It’s easy to chuckle at Bitcoin HODLers, but they’re right on one point—namely, that a blockchain-based medium of exchange could fully undermine a national currency, and sometime soon.
2017 was, in many ways, the year of Bitcoin. It was certainly the year in which the coin gained the most popularity, and in which the coin saw the most growth. Perhaps most importantly, it was also the year in which cryptocurrency hit the mainstream. No longer the stuff of early adopters and computer enthusiasts, these currencies have become a major part of the financial landscape. At the moment, the biggest question being asked by investors is whether there's still time to hop on that particular investment train. There's also a very valid question of whether it's even worth doing at this point. The answers require knowing a bit about Bitcoin and what it represents.
Cryptocurrencies are the way of the future, say experts like billionaire Elon Musk. Musk and many others believe that secure digital currencies like Bitcoin offer real advantages over traditional fiat currencies such as the United States dollar.
Bitcoin mining was never easy, but it's definitely a lot harder now in 2019. While some are calling the current landscape a bear market, with the right hardware, you can still do some successful mining. It's just always important to remember that, with any rig, you need to consider the computing power and the inevitable electricity costs.
Bitcoin wallets might be considered a "techie only" thing by many people, but I disagree. I'm an average person who just happens to be a fan of blockchain technology—and I see the amazing potential that digital currency has.
2009 was the year when Bitcoin first got released into the world. 10 years later, here we are. Bitcoin is still king of the crypto world and it helped usher in a wave of blockchain technology, unlike anything the world ever saw coming.
When Bitcoin first came out, it was the currency that was used primarily for drug purchases on Silk Road. It was a "criminal currency" that was used to hide wealth from the IRS, police, or really anyone who was involved in law enforcement.
I remember when my friends wanted to order some ecstasy off Silk Road. We were ravers, and we were also flat broke. It was also in 2012, back when the concept of buying anything off the Dark Web was primarily taboo.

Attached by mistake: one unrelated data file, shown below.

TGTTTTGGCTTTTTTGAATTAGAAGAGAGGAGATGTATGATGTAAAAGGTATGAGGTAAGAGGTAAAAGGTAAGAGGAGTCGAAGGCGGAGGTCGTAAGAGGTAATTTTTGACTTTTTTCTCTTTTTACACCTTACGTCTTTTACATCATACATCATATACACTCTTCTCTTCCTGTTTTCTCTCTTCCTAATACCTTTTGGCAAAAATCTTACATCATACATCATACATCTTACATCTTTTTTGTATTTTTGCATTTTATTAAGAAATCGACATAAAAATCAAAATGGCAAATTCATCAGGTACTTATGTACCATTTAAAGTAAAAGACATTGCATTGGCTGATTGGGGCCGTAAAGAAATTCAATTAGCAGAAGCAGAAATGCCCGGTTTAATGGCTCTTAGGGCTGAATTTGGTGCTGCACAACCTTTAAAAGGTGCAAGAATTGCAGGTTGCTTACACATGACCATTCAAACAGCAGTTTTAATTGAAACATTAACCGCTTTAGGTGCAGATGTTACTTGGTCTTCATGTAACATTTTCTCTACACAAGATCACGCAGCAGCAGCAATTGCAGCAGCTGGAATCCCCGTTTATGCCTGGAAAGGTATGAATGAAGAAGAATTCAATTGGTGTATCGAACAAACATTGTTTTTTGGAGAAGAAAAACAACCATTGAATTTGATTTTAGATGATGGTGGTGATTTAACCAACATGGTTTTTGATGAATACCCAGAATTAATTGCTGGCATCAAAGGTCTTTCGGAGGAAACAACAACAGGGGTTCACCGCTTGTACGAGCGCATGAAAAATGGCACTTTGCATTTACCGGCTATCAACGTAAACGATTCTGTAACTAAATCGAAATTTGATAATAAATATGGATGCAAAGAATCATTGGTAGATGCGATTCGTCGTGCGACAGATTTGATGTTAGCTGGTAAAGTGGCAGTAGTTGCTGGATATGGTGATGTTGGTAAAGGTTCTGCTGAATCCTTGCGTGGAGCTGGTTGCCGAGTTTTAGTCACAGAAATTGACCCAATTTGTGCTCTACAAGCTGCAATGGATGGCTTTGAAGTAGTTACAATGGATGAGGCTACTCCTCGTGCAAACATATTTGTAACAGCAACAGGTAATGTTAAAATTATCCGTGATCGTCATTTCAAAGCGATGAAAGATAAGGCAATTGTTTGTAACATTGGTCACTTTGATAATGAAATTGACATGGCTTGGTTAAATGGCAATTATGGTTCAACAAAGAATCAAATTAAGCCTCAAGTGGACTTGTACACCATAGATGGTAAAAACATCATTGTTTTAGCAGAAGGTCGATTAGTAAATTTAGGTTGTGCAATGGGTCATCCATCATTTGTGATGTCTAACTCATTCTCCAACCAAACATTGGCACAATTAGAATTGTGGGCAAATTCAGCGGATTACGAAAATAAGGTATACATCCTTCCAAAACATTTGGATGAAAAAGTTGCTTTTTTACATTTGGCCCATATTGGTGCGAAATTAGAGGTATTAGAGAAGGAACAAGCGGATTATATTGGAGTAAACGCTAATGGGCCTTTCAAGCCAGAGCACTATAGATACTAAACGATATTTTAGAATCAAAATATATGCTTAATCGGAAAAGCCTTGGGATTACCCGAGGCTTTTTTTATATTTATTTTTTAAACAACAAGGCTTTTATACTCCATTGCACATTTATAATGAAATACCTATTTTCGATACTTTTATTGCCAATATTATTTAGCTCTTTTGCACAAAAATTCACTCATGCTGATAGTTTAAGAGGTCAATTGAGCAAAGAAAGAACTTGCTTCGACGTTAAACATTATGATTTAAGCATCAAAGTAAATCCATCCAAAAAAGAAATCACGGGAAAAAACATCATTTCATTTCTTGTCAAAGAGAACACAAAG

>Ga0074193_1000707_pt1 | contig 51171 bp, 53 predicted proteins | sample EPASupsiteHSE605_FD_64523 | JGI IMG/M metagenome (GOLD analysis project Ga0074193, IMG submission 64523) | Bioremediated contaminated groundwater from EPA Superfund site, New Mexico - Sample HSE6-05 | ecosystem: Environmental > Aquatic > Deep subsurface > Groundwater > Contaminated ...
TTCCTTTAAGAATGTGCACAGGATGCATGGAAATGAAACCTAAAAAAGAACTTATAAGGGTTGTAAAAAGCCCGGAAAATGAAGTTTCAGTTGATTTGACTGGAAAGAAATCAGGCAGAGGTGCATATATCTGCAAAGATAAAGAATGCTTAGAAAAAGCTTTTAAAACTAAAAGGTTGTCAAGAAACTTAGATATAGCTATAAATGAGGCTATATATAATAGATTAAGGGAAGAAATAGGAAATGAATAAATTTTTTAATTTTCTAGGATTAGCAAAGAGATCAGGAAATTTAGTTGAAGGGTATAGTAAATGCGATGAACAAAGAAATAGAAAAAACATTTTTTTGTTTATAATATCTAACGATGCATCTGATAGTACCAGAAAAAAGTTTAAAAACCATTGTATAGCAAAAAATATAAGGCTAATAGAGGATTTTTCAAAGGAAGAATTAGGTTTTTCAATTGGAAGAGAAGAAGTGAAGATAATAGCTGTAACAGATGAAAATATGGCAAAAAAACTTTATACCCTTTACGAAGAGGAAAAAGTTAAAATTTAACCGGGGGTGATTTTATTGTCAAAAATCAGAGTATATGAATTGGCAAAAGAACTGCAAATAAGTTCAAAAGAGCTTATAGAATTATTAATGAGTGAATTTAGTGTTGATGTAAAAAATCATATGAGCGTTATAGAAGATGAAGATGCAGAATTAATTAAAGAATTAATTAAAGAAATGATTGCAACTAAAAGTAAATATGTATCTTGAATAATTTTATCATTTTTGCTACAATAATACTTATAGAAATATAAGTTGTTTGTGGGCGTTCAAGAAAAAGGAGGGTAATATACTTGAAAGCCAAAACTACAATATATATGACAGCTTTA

To the casual observer, it's hard to believe that Bitcoin gained the success it now has. The idea of a digital currency, especially one that wasn't backed by the government, seemed ludicrous—if not outright insane. In most cases, the concept would be insane.
Bitcoin debit cards—say it with me. Bitcoin. Debit. Cards. It almost sounds traitorous compared to the criminal-ish, anti-establishment roots of cryptocurrency, doesn't it? Well, yeah, considering what Bitcoin was once used for, it does.
If there's one thing that keeps people from being willing to invest in cryptocurrency, it's the difficulty that comes with actually converting your digital currency into real currency once you decide it's time to cash out.
More than 10 years after the devastating economic recession of 2008 from the collapse of Goldman Sachs and other large financial firms, many Americans and people across the world have an ever-growing fear and distrust for the established banks and financial institutions that also make up the monetary backbone of the global economy. With the implosion of the housing market largely spurring on the decline, many Americans lost their homes and other assets. In a time when parties across the globe are devising new systems of financial commerce and banking, forerunners in the cryptocurrency field, such as Bitcoin, have risen to great prominence. The deviation from fiat currency, by a surprising number of institutions and no matter how large a commitment, has gained cryptocurrencies a deserved amount of attention. The exciting concept behind this alternative currencies can make it hard to weigh the legitimate risks and benefits of investing in them. With the mounting uncertainty of the current market, more people, at all levels of society, have looked to Bitcoin as an exciting way to solve their problems. Though Bitcoin subverts some of the most derided aspects of the traditional banking system, it is certainly not wholly immune to the scourge of a global financial recession. Due to the new territory that institutions like Bitcoin have broken, and the uncertainty of the markets, the biggest question on people's minds is what will Bitcoin do in a recession?